Many people are focused on the upcoming U.S. presidential election, concerned for their friends, family and community connections. President Donald Trump’s campaign has made waves in some Christian communities, as they reckon with the terrible twinning of Christian religious language and symbols alongside authoritarian, xenophobic and white supremacist dog whistles that have been used by the Trump campaign.

Today in The Conversation Canada, Tony Keddie of the University of British Columbia writes about how Trump and his Republican strategists have “used Christianity to draw battle lines in this high-stakes election,” prompting outrage among many across the Christian religious spectrum from so-called “progressives” to “evangelicals” and “conservatives.”

Keddie notes that Democrats’ efforts to challenge the right’s attempt to own Christian identity and values could be critical in the final days of the campaign, including among previous Trump voters who have not yet publicly declared their intentions.

Keddie’s book, Republican Jesus, identifies key trends in the way today’s right-wing influencers interpret the Bible: “They view Jesus as a prophet of free-market capitalism who opposes taxes and is against any regulation that supports social welfare programs, protects workers or prevents discrimination.”

Also today:


Susannah Schmidt

Education + Arts Editor

U.S. President Donald Trump staged a visit in front of St. John’s Church June 1 in Washington after authorities cleared protestors from the area, prompting the bishop overseeing the church to express outrage. (AP Photo/Patrick Semansky)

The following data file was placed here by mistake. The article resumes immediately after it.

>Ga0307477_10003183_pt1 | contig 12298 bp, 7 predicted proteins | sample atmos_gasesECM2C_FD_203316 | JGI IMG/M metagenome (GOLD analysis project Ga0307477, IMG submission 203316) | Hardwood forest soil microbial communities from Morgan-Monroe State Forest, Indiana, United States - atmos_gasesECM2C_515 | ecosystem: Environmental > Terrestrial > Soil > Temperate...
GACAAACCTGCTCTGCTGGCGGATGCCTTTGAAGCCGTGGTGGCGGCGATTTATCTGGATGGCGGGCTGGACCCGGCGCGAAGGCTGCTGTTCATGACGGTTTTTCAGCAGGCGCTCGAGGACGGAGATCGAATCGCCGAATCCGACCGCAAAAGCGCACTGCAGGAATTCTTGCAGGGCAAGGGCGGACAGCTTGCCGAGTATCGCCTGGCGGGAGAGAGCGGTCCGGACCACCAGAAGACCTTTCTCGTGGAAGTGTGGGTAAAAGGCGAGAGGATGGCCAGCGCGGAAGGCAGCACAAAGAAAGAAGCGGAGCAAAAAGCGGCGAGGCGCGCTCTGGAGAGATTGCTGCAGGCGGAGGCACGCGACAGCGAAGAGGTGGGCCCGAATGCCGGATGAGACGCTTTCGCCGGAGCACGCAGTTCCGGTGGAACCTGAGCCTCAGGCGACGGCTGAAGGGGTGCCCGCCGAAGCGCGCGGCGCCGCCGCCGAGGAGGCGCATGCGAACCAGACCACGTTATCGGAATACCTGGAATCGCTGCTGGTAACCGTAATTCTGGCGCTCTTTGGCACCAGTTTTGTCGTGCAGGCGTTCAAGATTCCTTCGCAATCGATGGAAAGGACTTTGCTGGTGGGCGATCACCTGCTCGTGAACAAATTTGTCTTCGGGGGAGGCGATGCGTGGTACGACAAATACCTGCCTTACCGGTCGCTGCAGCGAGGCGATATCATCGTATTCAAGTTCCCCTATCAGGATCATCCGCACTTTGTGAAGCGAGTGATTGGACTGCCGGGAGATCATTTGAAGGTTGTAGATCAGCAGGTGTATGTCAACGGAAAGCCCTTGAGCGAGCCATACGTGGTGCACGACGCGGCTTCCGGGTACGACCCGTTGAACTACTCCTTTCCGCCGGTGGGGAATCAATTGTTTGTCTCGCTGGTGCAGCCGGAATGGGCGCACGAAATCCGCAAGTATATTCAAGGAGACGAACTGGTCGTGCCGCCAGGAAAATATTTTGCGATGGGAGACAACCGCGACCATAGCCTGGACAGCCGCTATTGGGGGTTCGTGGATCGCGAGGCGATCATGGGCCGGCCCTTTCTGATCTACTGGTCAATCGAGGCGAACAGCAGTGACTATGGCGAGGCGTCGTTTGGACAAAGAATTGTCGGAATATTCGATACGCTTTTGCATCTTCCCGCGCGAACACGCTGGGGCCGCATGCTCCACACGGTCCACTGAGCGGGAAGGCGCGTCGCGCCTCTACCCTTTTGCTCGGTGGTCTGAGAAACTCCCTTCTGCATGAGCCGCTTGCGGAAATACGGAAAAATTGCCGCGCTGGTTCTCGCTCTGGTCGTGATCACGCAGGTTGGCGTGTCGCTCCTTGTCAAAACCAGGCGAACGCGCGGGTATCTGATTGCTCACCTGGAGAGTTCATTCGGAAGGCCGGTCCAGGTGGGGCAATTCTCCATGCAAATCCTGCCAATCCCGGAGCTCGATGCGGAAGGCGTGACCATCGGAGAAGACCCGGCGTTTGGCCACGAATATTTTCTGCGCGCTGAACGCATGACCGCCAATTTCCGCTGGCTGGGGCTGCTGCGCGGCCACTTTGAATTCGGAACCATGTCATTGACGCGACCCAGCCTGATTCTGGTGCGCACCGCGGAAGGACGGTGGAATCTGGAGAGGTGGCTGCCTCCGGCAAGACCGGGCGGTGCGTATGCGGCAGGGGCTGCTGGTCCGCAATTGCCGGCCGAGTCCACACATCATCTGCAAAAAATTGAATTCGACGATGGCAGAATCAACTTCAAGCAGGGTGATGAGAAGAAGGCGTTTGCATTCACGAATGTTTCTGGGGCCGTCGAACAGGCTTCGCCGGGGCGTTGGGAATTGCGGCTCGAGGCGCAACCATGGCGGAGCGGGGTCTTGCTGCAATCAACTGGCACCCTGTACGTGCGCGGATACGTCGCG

Donald Trump is hardly the ‘Republican Jesus’

Tony Keddie, University of British Columbia

The Republican political strategy that uses Christian language to cast Trump as a divinely appointed protector of an authoritarian Christian nation warrants more scrutiny than it's received.

The Bisha mine in Eritrea is seen in November 2017. (Martin Schibbye/Creative Commons)

Slavery charges against Canadian mining company settled on the sly

Elizabeth Steyn, Western University

Why a mining company's quiet settlement of a slave labour case is big news.

Margaret Swan, left, embraces Mariette Buckshot after she spoke during an Indian Day school litigation announcement in Ottawa, Tuesday, March 12, 2019. THE CANADIAN PRESS/Adrian Wyld

Indian day schools survivors are seeking truth and justice

Jackson Pind, Queen's University, Ontario; Raymond Mason; Theodore Christou, Queen's University, Ontario

Canada is accepting claims emerging from a settlement with survivors of Indian day schools, but there has yet to be a public inquiry. There is an urgent need to hold Canada accountable.

Sewage testing can be used for early detection of disease. (Shutterstock)

Sewage surveillance: How scientists track and identify diseases like COVID-19 before they spread

Lawrence Goodridge, University of Guelph

Identifying the emergence of a disease often relies on sick people seeking medical help. Wastewater monitoring can identify pathogens days or weeks earlier.

With more health resources devoted to COVID-19, non-COVID patients may have unmet health-care needs, which predict poorer health in the future. (Shutterstock)

Collateral damage: The unmet health-care needs of non-COVID-19 patients

Mehdi Ammi, Carleton University

With COVID-19 placing heavy demands on the health-care system, non-COVID patients may struggle to access care, putting women, people in poor health and those without a regular doctor at risk.

La Conversation Canada

Un pêcheur inuit creuse la glace de façon traditionnelle afin d'installer ses filets. Véronique Dubos

Nourrir la science grâce au savoir traditionnel inuit

Véronique Dubos, Institut national de la recherche scientifique (INRS)

Les Inuits conçoivent que tous les êtres vivants ont un certain libre arbitre. Et si la rigide science cartésienne s’ouvrait un peu à cette vision du vivant ?



Science + Technology